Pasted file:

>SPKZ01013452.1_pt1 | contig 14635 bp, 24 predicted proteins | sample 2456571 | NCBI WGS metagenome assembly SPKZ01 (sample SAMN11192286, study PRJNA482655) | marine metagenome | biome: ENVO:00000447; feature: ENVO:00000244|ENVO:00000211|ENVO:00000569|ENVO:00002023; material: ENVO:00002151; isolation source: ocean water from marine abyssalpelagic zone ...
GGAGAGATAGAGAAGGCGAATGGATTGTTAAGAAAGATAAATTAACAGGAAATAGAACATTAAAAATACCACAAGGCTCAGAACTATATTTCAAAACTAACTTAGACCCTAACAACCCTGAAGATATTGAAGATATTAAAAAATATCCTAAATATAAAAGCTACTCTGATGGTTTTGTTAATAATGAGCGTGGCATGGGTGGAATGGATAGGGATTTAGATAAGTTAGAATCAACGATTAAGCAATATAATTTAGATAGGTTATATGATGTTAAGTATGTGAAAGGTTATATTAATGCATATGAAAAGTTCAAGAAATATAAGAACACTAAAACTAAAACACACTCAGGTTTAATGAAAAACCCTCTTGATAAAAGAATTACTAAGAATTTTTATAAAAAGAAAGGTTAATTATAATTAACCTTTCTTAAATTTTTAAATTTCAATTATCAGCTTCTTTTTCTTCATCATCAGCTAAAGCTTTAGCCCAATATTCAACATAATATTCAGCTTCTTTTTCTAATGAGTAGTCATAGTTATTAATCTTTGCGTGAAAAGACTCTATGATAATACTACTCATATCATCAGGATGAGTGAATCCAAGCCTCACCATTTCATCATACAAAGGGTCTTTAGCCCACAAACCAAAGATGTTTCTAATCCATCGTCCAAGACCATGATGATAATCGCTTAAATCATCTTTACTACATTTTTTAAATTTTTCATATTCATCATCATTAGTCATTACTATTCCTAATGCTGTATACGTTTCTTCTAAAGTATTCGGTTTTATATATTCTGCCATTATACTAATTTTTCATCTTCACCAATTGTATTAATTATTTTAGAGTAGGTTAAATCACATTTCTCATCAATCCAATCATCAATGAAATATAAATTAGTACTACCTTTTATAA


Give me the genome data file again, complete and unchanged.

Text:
>SPKZ01013452.1_pt1 | contig 14635 bp, 24 predicted proteins | sample 2456571 | NCBI WGS metagenome assembly SPKZ01 (sample SAMN11192286, study PRJNA482655) | marine metagenome | biome: ENVO:00000447; feature: ENVO:00000244|ENVO:00000211|ENVO:00000569|ENVO:00002023; material: ENVO:00002151; isolation source: ocean water from marine abyssalpelagic zone ...
GGAGAGATAGAGAAGGCGAATGGATTGTTAAGAAAGATAAATTAACAGGAAATAGAACATTAAAAATACCACAAGGCTCAGAACTATATTTCAAAACTAACTTAGACCCTAACAACCCTGAAGATATTGAAGATATTAAAAAATATCCTAAATATAAAAGCTACTCTGATGGTTTTGTTAATAATGAGCGTGGCATGGGTGGAATGGATAGGGATTTAGATAAGTTAGAATCAACGATTAAGCAATATAATTTAGATAGGTTATATGATGTTAAGTATGTGAAAGGTTATATTAATGCATATGAAAAGTTCAAGAAATATAAGAACACTAAAACTAAAACACACTCAGGTTTAATGAAAAACCCTCTTGATAAAAGAATTACTAAGAATTTTTATAAAAAGAAAGGTTAATTATAATTAACCTTTCTTAAATTTTTAAATTTCAATTATCAGCTTCTTTTTCTTCATCATCAGCTAAAGCTTTAGCCCAATATTCAACATAATATTCAGCTTCTTTTTCTAATGAGTAGTCATAGTTATTAATCTTTGCGTGAAAAGACTCTATGATAATACTACTCATATCATCAGGATGAGTGAATCCAAGCCTCACCATTTCATCATACAAAGGGTCTTTAGCCCACAAACCAAAGATGTTTCTAATCCATCGTCCAAGACCATGATGATAATCGCTTAAATCATCTTTACTACATTTTTTAAATTTTTCATATTCATCATCATTAGTCATTACTATTCCTAATGCTGTATACGTTTCTTCTAAAGTATTCGGTTTTATATATTCTGCCATTATACTAATTTTTCATCTTCACCAATTGTATTAATTATTTTAGAGTAGGTTAAATCACATTTCTCATCAATCCAATCATCAATGAAATATAAATTAGTACTACCTTTTATAA